Bibliomania: Roll that book up

Books used to look more like rolled charts than the rectangular stack of pages we associate with the word 'book' today. Writing was only found on the inner side of the scroll.

From the Manual of Classical Literature by Johann Eshenburg:
[S]everal strips or leaves of the parchment or paper were glued to each other at the ends, either before or after the writing...The whole was then wound upon a rod, or cylinder, which was ordinarily made of wood or ivory, and had at both ends projecting ornaments, knobs or the like. The title was written on the back of the protocol visible after the winding of the roll, or on a small separate strip attached to the edge of the roll. The book itself, or whole roll, was encompassed with bands, or enclosed in a case.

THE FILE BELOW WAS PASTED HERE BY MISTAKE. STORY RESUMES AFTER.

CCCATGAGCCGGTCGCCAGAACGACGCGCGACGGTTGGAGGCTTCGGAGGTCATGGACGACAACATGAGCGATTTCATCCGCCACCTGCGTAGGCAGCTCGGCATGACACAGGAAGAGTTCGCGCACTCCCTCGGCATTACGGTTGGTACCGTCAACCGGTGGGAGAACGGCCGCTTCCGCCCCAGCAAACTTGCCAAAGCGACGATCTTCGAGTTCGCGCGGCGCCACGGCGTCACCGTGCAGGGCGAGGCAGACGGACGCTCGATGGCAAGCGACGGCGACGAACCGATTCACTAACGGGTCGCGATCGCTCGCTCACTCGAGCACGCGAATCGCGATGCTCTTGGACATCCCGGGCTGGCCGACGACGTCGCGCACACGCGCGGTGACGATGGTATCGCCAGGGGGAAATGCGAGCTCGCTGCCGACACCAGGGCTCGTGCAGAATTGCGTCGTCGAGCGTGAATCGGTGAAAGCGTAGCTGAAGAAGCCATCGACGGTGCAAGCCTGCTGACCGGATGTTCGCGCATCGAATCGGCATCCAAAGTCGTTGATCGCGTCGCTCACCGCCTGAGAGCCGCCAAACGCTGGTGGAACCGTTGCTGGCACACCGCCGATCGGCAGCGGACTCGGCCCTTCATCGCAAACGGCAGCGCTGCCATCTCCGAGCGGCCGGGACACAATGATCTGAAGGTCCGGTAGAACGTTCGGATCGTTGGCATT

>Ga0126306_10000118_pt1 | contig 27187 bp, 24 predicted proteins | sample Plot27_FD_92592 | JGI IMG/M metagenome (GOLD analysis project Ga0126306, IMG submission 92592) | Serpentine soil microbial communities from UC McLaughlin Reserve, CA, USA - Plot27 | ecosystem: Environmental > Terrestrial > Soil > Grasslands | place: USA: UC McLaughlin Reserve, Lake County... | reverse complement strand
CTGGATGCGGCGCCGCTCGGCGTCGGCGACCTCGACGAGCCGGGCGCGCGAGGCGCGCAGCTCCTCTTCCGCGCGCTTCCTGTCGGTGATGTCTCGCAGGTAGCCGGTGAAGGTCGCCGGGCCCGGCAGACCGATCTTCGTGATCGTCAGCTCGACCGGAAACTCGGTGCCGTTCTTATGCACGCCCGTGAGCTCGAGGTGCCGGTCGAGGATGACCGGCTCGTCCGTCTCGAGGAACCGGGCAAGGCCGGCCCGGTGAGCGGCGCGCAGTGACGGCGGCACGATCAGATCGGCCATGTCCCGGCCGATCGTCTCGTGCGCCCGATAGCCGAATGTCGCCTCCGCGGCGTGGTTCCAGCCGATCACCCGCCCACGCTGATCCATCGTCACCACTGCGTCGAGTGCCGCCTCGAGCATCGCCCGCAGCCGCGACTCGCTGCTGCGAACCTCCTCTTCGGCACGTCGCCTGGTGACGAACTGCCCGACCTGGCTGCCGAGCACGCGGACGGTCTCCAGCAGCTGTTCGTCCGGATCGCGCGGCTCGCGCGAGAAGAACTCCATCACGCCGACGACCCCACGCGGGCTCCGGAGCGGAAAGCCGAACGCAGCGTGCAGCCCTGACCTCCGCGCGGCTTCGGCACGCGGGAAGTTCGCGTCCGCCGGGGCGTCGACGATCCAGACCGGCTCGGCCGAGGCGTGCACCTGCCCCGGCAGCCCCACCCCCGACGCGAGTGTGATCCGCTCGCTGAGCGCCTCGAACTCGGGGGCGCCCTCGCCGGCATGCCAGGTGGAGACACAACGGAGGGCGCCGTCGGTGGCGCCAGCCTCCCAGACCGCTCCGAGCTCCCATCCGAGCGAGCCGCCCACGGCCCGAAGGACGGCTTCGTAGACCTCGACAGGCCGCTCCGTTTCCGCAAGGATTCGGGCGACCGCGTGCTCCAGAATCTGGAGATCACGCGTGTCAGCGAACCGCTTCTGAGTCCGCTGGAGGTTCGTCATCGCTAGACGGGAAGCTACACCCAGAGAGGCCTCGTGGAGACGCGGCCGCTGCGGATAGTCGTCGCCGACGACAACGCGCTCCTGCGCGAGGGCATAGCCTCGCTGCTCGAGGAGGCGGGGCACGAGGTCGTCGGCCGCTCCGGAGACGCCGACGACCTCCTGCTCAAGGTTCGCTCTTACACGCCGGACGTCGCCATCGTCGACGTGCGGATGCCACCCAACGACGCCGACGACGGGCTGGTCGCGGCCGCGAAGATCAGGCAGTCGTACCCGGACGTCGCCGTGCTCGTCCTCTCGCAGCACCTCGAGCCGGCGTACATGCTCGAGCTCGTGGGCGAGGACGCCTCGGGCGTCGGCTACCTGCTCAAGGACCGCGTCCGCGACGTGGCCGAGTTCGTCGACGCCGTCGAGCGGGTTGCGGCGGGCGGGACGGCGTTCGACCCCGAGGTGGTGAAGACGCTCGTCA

There was said to have existed in the library at Constantinople, 'an ancient manuscript of Homer, on a roll of parchment one hundred and twenty feet in length, the intestines, as it was tabled, of a prodigious serpent.'—Gibbon, Dec. and Fall of Rom. Emp. ch. liii, (N. York, 1822, vol. v. p. 3G7).
A king of Pergamos is credited with introducing the shape of books as we know them today.

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